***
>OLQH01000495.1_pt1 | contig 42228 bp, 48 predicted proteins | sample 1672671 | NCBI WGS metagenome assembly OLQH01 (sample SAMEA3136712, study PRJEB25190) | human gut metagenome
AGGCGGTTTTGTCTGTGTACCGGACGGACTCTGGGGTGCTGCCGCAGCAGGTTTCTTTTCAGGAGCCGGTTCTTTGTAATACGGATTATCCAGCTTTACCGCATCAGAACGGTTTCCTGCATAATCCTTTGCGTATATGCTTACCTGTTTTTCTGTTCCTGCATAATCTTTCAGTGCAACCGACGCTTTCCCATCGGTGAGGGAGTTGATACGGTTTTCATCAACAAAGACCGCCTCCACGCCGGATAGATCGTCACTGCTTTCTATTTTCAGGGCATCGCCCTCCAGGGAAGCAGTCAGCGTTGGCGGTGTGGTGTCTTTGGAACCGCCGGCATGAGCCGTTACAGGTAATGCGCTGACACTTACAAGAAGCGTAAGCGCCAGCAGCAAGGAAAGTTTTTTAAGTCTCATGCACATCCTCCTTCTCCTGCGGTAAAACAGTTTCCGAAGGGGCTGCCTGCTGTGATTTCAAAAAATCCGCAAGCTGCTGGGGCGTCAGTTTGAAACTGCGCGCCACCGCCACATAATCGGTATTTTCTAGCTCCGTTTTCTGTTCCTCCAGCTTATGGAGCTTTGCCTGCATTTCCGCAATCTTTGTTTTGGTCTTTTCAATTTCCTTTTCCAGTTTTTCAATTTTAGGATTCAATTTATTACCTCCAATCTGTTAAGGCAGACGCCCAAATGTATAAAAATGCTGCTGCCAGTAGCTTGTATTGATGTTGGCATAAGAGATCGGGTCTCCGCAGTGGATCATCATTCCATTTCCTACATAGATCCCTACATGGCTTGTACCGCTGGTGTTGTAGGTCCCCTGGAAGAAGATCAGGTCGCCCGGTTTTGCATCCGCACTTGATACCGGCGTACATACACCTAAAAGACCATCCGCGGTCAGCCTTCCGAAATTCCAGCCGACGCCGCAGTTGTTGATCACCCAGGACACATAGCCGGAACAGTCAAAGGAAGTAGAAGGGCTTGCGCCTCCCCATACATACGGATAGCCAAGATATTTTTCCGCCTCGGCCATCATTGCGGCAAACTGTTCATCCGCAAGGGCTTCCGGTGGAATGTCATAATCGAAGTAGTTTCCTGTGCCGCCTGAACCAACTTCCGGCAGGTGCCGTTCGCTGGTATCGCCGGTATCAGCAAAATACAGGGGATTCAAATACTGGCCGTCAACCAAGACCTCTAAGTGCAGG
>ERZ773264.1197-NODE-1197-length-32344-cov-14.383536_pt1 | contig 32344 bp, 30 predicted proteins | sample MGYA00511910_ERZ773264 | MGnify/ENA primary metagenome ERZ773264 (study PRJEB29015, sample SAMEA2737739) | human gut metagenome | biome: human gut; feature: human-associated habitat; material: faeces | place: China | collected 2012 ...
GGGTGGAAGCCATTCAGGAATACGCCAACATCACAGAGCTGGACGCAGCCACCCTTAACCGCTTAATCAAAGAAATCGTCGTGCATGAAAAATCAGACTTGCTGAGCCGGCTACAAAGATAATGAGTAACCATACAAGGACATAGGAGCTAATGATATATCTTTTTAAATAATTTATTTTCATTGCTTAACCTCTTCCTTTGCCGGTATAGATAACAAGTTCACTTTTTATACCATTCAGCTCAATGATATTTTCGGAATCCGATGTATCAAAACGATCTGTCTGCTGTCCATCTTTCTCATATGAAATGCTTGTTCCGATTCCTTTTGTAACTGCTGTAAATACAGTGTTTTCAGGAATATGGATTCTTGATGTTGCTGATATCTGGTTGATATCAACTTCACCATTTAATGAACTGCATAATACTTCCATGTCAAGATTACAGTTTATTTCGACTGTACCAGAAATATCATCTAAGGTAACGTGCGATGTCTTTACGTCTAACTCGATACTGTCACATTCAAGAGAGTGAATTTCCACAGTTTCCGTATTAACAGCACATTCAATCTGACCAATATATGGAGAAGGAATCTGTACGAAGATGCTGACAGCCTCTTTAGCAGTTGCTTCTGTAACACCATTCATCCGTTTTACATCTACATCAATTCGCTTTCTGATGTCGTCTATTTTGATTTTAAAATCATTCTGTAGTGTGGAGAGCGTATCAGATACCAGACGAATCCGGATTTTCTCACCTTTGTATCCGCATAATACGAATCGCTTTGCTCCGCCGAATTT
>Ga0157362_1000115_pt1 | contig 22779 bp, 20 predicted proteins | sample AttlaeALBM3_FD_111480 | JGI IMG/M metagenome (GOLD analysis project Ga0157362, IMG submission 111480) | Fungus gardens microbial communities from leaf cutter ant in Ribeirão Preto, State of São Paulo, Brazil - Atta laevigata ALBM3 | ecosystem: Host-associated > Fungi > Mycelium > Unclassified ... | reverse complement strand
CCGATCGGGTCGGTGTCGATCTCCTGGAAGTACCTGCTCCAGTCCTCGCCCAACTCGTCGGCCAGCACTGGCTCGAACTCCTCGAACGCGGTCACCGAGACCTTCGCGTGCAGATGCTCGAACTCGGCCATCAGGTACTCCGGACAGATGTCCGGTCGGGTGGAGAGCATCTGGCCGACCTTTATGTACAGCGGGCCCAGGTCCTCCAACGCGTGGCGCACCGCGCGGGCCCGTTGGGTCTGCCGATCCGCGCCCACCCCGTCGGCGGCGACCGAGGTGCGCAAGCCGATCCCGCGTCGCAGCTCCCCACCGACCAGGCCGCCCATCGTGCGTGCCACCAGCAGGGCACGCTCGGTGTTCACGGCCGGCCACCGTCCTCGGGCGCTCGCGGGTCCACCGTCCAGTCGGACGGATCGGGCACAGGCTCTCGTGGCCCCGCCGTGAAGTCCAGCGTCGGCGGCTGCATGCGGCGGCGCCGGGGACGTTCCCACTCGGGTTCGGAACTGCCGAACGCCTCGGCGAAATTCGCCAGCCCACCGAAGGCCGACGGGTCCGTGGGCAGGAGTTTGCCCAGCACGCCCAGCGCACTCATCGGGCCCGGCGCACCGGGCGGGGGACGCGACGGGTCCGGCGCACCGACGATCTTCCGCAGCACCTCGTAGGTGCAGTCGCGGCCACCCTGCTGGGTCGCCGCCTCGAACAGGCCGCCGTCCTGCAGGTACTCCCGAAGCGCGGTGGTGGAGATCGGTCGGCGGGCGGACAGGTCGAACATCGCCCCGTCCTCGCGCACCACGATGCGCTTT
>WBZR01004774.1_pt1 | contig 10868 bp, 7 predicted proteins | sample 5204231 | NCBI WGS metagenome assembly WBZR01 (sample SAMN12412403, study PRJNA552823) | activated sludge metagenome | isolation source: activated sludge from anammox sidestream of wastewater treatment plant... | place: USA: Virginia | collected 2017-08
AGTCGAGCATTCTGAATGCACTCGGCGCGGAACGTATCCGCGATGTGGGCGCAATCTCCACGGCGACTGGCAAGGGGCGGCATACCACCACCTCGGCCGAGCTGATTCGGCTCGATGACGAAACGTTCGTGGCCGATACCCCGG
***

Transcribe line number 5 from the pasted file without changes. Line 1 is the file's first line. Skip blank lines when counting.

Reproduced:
>Ga0157362_1000115_pt1 | contig 22779 bp, 20 predicted proteins | sample AttlaeALBM3_FD_111480 | JGI IMG/M metagenome (GOLD analysis project Ga0157362, IMG submission 111480) | Fungus gardens microbial communities from leaf cutter ant in Ribeirão Preto, State of São Paulo, Brazil - Atta laevigata ALBM3 | ecosystem: Host-associated > Fungi > Mycelium > Unclassified ... | reverse complement strand